Statement of Prejudice: V little. I’ve heard of Farley and been told he’s influenced by MacNeice, but little contact with his work.
Reality: Gosh The Dark Film is a tricky beast to pin down. There’s plenty to like, and I can think of five excellent poems off the top of my head (more later), which in a pleasingly economical 40-poem collection is impressive, but there’s also some ropey/drafty material, and some pieces that are more ambition than execution. Concerning the latter, this blog is often hung up on unambitious poetry, so credit where it’s due for the book’s opening and closing poems, both concerned with the poet’s creative authority and relationship to the reader. Let’s have a closer look.
The first, “The Power”, is one of several pieces that address the reader directly, invoking oneself to action. This is a bit of crit-bait risk-taking in itself, but the poem, inviting as it does the reader to build up and then burn down a mental construction of a seaside town, doesn’t quite pack the punch its argument demands. The intention is grand enough: “Forget all that end-of-the-pier / palm reading stuff” is as much a dismissal of its lofty/airy poetic contemporaries (not entirely ungenerous) as it is the start of the assembly instructions that follow. And Farley does indeed take his own prescription to ‘Start from its salt-wrack rotten smells / and raise the lid of the world to change the light’ in subsequent poems in the collection. So fair play. [coincidentally, fare play is an anagram of Paul Farley, with only a ‘ul’ left over. Ho, hum. – ed]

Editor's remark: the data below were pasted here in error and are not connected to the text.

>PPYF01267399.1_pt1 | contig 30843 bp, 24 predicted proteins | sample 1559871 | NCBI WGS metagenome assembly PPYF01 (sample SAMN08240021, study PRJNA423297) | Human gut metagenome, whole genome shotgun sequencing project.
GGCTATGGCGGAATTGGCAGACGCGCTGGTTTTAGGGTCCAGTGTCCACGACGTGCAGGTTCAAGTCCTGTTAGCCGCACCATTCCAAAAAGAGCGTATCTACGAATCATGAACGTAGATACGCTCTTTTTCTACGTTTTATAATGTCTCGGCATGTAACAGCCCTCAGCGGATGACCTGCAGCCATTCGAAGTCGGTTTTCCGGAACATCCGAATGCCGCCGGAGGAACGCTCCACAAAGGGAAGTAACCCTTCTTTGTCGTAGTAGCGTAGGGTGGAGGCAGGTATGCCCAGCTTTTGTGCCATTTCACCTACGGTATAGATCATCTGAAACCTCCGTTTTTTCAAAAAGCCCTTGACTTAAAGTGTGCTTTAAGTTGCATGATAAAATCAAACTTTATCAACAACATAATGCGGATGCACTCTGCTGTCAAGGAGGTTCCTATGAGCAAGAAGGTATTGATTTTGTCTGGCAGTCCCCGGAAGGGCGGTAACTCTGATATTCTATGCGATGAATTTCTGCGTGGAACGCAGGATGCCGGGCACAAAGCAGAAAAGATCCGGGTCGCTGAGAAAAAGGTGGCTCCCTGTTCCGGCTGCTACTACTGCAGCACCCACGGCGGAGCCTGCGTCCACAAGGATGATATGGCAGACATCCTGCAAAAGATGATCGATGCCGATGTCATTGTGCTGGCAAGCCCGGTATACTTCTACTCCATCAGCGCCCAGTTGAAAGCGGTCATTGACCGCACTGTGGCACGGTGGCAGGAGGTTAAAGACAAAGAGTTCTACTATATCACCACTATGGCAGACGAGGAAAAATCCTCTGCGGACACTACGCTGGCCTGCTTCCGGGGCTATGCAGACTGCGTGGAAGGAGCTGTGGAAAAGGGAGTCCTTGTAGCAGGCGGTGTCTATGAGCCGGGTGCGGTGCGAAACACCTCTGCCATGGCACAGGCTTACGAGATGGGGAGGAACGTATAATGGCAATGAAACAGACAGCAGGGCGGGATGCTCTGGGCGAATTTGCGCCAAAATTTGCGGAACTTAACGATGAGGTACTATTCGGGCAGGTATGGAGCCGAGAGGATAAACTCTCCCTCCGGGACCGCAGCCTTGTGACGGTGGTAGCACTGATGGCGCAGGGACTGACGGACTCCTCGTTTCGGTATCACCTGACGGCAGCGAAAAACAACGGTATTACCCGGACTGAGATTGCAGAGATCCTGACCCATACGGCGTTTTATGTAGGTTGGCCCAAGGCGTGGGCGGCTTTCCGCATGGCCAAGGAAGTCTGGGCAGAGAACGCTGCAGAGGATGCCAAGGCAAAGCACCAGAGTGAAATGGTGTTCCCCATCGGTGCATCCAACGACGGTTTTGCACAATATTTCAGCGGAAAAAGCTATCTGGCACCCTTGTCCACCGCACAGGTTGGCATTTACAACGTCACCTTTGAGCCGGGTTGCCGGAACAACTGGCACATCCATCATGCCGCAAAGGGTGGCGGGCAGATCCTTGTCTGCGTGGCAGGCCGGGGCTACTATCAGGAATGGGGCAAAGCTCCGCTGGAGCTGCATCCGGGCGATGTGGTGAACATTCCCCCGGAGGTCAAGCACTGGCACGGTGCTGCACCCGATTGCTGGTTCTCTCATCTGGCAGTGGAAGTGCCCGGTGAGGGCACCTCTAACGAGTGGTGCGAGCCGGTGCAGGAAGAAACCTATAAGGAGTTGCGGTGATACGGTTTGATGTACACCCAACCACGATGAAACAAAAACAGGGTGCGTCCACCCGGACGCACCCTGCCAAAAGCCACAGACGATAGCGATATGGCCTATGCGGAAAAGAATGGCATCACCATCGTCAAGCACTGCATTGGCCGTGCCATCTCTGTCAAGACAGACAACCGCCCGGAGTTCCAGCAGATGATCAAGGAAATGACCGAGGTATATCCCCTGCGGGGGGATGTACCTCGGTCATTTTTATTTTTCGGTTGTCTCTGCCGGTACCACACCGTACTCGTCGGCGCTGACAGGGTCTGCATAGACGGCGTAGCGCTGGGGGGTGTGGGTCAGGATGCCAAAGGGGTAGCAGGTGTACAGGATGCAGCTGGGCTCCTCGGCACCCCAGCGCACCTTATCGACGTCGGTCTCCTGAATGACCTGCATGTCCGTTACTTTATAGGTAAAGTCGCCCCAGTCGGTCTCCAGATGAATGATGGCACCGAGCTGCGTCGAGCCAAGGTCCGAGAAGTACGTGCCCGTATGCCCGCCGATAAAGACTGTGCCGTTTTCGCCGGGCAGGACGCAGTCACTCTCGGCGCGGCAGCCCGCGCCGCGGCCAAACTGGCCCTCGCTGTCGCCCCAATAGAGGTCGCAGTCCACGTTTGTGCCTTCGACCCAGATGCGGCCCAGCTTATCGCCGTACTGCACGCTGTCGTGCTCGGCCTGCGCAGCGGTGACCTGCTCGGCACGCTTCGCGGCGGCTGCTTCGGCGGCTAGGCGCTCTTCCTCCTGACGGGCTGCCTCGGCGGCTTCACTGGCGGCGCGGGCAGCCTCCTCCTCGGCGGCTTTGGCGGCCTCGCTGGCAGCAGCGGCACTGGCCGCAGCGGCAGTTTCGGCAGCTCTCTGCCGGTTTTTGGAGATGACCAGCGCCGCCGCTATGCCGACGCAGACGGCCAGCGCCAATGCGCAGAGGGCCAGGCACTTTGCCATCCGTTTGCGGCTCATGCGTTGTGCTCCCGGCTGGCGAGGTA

But the rest of the first section is somewhat more insipid, the ‘brilliant greys of gulls’ and ‘ballrooms to come alive at night’ not peeling sufficiently away from the quotidian to maintain the poem’s unsettling tension. Similarly in the second half, it starts encouragingly (‘the kind of fire that flows along ceilings, / that knows the spectral blues’) and ends weakly (‘pilings / marooned by mindless tides’). As a general rule, poems that focus on the particular instance, the singular detail, are more powerful and suggestive (and fun to play in) than those that don’t. ‘Mindless tides’ has that slightly undirected grasping for significance that makes my skin contract. One mindless tide is plenty. It ends with ‘Now look around your tiny room / and tell me that you haven’t got the power’. I’ll leave that with you a moment.